“Jayvaughn is small, he’s athletic, he can run,” McIntyre said. “He’s a player himself. Not a lot of people knew about him, but he had a big spring and started playing 7-on-7. Nate put in a good word with a lot of the coaches who were recruiting him, too.”
After some back and forth, the duo decided they wanted to attend school together. When Jayvaughn’s season was ended, Nate found a new sense of purpose.
“Every day I just went out there and practiced for him because I knew it hurt him that he couldn’t be out there,” Craig-Myers said. “Every snap I took I just went out there and had the mindset that I was doing it for him.”
Craig-Myers knew too well what his brother was going through.
Before his junior year of high school he’d transferred to Tampa Catholic to play for coach Mike Gregory. But minutes into the first quarter of his first game as a Crusader, tragedy struck. He broke his fibula and missed the remainder of the season.
“Nate is the kind of kid who just wants to play,” Gregory said. “Being off the field for nine months really, before he could do any kind of rehab, you could tell it kind of tore him up a little bit. He didn’t let it affect him too much. He was around his teammates all the time. He was still quintessential during that time period, and just a good guy to have around the locker room. His senior year he had an outstanding year. He played really well. You could tell he was trying to make up for lost time.”
As a senior, Craig-Myers totaled 1,018 receiving yards and scored 16 touchdowns. He was named an Under-Armour All-American.
“Nate is the kind of kid that when he sees a setback he’s going to fight to make up for it,” Gregory said. “To make up for lost time and overcome it. He’s seen adversity before.”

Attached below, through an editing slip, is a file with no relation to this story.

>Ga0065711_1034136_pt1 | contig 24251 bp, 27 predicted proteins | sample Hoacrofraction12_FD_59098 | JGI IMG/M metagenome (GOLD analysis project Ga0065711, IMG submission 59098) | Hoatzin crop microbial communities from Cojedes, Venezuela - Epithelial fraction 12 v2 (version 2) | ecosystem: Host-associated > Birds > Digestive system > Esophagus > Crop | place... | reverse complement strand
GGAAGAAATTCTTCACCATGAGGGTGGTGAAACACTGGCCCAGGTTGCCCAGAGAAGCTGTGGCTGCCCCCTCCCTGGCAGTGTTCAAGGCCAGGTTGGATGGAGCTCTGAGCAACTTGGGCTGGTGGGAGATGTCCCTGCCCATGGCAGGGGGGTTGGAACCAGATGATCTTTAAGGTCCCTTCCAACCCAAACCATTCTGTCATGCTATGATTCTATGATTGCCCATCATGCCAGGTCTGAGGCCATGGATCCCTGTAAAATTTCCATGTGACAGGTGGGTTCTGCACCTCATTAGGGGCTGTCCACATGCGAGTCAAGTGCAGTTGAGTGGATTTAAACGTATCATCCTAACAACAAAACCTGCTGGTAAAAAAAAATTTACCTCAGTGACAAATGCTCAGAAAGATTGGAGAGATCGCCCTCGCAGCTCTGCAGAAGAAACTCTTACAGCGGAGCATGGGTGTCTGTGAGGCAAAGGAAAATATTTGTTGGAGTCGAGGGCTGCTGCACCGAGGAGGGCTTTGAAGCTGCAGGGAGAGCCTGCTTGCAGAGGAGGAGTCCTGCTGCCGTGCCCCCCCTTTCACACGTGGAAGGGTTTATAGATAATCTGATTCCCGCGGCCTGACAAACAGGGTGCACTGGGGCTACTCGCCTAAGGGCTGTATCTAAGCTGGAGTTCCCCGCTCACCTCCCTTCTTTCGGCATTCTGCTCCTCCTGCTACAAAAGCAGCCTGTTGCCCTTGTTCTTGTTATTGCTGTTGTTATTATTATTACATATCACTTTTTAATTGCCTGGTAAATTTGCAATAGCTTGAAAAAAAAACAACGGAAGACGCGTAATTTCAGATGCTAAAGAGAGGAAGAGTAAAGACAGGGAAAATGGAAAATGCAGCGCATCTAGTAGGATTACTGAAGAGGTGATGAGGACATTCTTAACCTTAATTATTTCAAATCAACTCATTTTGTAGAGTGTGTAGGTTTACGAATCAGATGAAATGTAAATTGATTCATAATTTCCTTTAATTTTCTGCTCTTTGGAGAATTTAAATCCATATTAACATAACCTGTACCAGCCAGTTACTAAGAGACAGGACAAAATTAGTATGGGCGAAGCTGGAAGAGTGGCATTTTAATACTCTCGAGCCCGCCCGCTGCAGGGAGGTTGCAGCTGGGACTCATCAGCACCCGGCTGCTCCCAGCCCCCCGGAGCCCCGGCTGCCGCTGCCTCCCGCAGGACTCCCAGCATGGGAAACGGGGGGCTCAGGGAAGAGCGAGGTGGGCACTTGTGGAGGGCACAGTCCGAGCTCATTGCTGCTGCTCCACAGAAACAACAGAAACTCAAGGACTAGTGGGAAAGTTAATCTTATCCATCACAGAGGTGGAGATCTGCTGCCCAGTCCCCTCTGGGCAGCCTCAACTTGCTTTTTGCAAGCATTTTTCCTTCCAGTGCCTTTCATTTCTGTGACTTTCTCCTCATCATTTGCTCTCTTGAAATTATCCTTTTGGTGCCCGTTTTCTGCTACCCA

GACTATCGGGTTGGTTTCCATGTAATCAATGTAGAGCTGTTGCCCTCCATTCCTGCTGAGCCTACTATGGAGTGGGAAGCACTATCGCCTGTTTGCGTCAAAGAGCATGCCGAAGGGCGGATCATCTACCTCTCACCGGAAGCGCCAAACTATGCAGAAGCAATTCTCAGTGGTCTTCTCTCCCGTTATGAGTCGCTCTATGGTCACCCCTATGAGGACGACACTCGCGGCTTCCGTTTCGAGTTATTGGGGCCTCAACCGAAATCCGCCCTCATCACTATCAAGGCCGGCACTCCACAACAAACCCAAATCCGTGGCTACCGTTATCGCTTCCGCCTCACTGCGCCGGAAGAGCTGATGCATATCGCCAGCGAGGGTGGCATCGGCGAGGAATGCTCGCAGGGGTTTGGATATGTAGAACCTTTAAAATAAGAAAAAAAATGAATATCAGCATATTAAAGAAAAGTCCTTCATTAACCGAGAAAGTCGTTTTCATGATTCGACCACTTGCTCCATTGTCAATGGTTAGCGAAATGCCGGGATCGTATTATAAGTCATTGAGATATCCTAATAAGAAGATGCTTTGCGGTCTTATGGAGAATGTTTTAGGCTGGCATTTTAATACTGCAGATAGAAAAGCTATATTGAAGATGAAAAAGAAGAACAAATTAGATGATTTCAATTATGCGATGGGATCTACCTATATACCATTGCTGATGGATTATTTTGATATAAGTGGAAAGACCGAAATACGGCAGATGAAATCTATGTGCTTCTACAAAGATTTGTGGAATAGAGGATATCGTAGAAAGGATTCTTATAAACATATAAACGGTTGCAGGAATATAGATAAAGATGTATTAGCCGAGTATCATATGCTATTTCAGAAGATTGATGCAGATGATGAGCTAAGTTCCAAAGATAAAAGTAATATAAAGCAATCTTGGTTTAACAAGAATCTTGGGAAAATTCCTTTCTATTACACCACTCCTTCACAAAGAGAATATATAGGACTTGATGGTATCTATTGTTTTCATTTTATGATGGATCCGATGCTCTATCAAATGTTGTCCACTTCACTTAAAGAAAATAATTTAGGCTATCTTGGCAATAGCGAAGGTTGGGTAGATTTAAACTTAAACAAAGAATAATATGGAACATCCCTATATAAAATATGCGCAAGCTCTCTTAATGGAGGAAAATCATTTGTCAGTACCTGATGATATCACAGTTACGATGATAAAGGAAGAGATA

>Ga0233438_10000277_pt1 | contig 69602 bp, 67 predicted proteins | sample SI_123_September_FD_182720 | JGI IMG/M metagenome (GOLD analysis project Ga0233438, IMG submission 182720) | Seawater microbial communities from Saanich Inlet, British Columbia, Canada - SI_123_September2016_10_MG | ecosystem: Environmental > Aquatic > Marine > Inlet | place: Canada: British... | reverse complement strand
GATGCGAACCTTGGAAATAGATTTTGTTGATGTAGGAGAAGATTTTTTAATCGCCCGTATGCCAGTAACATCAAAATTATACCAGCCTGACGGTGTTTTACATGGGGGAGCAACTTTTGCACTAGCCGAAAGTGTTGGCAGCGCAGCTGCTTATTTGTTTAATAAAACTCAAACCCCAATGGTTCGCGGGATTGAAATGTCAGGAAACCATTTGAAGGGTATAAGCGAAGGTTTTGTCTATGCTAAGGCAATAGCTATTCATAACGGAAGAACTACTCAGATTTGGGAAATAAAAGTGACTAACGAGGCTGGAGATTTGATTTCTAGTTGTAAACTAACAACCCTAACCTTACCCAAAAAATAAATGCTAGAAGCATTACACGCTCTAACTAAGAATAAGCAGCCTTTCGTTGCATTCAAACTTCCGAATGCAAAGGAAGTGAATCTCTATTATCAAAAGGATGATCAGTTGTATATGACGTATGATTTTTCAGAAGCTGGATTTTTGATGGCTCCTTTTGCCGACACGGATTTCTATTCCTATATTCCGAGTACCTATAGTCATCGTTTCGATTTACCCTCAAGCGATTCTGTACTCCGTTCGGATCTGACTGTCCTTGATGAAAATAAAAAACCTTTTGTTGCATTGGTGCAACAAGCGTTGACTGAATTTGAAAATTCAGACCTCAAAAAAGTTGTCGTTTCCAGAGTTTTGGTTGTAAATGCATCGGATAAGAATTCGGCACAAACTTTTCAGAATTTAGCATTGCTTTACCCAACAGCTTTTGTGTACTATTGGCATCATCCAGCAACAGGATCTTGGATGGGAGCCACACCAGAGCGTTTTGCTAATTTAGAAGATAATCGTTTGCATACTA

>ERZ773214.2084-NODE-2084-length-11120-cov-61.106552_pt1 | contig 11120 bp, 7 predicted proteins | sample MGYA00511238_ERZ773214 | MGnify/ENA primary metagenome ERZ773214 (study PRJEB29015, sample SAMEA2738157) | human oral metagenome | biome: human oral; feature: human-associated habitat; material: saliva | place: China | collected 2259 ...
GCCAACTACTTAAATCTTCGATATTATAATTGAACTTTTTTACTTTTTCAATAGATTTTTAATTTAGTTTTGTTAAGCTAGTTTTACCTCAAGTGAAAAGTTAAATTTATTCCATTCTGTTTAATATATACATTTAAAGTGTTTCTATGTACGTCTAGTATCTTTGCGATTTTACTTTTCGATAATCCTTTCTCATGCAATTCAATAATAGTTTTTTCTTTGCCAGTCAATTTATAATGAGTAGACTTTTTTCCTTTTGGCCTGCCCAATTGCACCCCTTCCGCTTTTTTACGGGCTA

After Myers got hurt, it became important for Craig-Myers to demonstrate injuries wouldn’t limit the brothers at the college level, either.
“Jayvaughn has somebody in Nate who’s been through this before and can help him along and say, ‘Hey, don’t let this define you. Don’t let this bring you down. Find a way to overcome it.'”
Craig-Myers made it through the year, but finished with 4 catches and one score (70 yards), leaving him with plenty of incentive to shine as a sophomore.
Even with all the ups and downs, Nate reflected positively on his first year after Auburn’s Sugar Bowl appearance in January and remained optimistic about his brother’s status.
“I felt like this season was pretty good,” Craig-Myers said. “We had a lot of young guys on our team and we’re coming back with young guys who have a year under their belt, more experience. I feel like we’ll definitely have a great year next year. I just feel like with my brother he’ll be able to come back off the ACL and he’ll definitely be able to get back into the rotation.”
After the arrival of former Baylor quarterback Jarrett Stidham, thinking ahead to the spring excited Craig-Myers.
“That’s definitely going to be a great competition,” he said. “We’ve got a lot of guys who have different skills and whoever wins at quarterback we’ll be 100 percent behind.”
And just like they have in the past, Nate and Jayvaughn will continue to support each other and cherish their time together. McIntyre expects their bond — as it did before — to bring out the best in both of them.
“They’re really tight knit. They’re both quiet kids, but when they get around each other they’re really funny,” McIntyre said. “A lot of brothers can’t be with each other and play Division I football at a school like Auburn, so I think they’ll continue to work and be successful.”